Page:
Forgetting in circles
The man kept his fish in buckets. Oblong corrugated water trough buckets to water the dairy cows, hooked up to pipes from faucets from wells with a little orange floater device on top to keep adding water when the cows kept drinking so the troughs would always stay full. I'd never seen a floater devise like that except for the bulb in the back of a toliet hooked to the chain you'd have to wiggle if the water wouldn't stop, so I thought he'd stolen them out of the back of old toliets. It was the kind of thing he'd have done.
He'd come by in the late afternoon, big red mustache, blue bandana and music too loud from the flatbed, and I'd turn off my radio and walk over through the water-run dirt to let him know what I'd done and how much and he'd say what I needed to do or could do tomorrow. He climb up the wood fence running between the barn and the road, up on on the bottom rung by the faucet, and lean over to the water and feed the fish. There were catfish in there, swiming in circles grey at the bottom of the green water, feeling out the metal edges with their weird fish-scale whiskers.
Yeah, he'd say, I figured out a way to get good cheap fish and never have to fish again. He wouldn't say it every time but he thought it was brilliant so he'd say it a lot and what he'd done was go fishing once, in the river down at the bottom of the road, and then release them again into his troughs. So on a sunny Saturday when he wanted to fry a catfish he'd drive out to a trough and shoo the cows away and grab a couple and go back home and the whole process was quicker than a trip to the grocery store.
His kids kind of missed the fishing, though. Sometimes they'd put on old waders and get out poles and hooks and dig up worms or catch some snails or beg a chicken liver off their mom, and they'd walk down the fence line until they came to bucket they liked and they'd go fishing. They couldn't cast their lines, really, so they just lowered them in, ploped them straight down and then they'd sit there, on the fence or whatever, for a few minutes until a couple of catfish bit and then they'd walk home again, holding them over their shoulders by the gills.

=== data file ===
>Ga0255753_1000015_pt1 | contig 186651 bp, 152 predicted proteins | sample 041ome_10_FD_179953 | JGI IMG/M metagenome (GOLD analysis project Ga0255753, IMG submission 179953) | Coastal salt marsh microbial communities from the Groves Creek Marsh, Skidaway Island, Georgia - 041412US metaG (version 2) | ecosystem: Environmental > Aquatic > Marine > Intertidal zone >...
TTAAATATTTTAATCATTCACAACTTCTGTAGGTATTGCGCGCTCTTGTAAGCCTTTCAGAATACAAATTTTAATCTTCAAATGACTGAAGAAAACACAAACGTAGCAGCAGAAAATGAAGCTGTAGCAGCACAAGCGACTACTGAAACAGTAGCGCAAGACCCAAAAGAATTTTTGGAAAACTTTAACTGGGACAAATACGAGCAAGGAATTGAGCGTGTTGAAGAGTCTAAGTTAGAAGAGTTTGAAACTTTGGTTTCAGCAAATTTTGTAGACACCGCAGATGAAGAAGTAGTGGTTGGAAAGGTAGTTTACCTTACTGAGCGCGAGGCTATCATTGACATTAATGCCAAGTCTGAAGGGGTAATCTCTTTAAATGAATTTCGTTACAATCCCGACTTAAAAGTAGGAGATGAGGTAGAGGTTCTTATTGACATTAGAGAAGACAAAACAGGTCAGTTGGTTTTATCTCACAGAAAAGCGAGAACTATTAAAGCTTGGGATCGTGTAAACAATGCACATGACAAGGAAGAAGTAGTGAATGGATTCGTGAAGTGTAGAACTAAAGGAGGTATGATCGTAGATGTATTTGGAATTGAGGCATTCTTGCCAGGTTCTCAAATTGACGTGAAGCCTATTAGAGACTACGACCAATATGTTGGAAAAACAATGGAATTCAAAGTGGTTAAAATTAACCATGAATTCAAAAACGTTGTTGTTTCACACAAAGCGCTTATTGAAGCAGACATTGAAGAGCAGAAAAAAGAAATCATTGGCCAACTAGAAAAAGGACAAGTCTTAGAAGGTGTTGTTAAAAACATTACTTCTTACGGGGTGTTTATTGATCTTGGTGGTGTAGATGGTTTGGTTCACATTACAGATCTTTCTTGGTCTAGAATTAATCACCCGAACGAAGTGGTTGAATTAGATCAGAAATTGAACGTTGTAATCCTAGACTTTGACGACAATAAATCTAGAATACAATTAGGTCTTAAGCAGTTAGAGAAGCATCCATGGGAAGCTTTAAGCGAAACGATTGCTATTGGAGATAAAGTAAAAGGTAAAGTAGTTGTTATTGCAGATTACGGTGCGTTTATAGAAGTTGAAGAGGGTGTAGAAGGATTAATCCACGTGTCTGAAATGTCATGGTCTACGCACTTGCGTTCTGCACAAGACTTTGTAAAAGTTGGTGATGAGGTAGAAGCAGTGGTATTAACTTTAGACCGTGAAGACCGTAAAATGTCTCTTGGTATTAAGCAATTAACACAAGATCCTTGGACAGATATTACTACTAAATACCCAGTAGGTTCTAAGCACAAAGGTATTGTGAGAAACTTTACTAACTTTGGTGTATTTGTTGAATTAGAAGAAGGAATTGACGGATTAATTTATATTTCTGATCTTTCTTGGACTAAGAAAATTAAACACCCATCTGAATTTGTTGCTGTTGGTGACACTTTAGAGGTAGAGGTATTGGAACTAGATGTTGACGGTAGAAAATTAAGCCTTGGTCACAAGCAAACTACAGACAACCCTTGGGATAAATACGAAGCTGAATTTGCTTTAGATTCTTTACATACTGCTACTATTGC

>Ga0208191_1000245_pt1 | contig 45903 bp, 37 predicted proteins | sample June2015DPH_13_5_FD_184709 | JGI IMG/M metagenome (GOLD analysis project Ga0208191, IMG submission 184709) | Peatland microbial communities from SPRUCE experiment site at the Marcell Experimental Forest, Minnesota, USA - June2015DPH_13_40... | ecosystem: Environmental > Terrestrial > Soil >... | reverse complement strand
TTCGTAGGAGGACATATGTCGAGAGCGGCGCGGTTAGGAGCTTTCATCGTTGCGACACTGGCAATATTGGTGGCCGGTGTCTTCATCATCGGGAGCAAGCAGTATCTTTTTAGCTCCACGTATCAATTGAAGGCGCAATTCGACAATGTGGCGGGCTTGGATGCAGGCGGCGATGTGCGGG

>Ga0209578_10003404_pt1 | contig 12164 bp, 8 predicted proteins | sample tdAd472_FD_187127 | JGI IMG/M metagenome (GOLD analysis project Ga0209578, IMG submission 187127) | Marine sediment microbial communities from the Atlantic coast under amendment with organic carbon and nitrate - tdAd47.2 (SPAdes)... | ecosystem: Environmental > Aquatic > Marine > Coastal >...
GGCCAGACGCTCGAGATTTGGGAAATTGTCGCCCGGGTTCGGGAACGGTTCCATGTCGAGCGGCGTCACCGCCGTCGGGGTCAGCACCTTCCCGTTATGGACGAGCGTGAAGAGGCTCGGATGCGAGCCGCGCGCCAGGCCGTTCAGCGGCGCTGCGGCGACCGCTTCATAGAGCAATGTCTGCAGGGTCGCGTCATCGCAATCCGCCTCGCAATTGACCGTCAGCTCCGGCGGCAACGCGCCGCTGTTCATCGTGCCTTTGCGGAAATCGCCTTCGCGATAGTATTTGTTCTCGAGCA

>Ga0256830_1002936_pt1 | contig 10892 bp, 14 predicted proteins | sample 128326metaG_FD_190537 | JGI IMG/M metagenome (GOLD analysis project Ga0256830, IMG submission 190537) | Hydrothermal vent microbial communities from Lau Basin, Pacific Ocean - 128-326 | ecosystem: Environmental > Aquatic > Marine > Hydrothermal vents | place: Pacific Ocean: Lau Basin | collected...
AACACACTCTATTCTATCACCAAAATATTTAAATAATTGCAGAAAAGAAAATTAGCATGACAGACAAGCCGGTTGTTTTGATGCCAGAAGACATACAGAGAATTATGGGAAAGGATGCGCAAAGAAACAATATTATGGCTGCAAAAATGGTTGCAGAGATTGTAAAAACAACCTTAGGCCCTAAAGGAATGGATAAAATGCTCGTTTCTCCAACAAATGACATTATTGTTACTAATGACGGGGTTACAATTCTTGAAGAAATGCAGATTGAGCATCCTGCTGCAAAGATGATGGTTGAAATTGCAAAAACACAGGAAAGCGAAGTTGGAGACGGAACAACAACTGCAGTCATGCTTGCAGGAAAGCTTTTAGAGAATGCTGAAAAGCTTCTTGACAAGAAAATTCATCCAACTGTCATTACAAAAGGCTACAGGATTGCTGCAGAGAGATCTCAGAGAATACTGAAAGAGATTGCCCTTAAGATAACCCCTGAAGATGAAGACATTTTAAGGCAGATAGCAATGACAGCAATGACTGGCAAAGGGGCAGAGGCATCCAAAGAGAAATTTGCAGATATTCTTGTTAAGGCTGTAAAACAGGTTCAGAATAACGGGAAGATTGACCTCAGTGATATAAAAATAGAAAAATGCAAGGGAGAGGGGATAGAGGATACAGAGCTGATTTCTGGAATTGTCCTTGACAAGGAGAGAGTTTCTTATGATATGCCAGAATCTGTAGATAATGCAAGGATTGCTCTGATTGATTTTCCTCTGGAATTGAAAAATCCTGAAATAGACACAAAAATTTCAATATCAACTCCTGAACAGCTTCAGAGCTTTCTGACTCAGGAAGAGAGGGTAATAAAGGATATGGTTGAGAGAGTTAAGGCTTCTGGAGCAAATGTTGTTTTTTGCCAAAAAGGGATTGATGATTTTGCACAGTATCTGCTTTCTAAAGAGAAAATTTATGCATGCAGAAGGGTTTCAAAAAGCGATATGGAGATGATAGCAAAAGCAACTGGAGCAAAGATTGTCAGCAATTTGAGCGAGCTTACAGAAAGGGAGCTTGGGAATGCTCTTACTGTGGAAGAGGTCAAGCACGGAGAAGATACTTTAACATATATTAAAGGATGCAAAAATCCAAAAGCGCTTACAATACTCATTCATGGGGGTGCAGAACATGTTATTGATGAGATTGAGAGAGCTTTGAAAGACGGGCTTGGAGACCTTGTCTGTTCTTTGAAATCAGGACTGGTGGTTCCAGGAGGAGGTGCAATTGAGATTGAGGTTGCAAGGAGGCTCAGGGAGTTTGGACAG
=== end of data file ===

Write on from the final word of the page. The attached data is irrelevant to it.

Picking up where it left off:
He had trough-fish tanks spaced out all up one side of the interstate. When people drove by in the morning and when they drove back in the evening they'd be blinded by buckets reflecting the sun. They'd put their hands up to block the glare or wear sun glasses and pregnant cows'd look up at them with water dribbling down their lips and the fish would swim and swim in circles.
I don't know that the fish swam around in endless circles, but I imagined them that way. Fish are supposed to have really bad memories so they'd probably forget where they were, every couple of circles, and then get mad all over again. I imagined them as muttering and swearing at the little circle and having their hopes raised when it rained. Sometimes when it rained real hard the water would rise all the way to the metal edge and spill over, down the side in a corrugated wash, but I never saw it rain so much that a fish fell out of its bucket.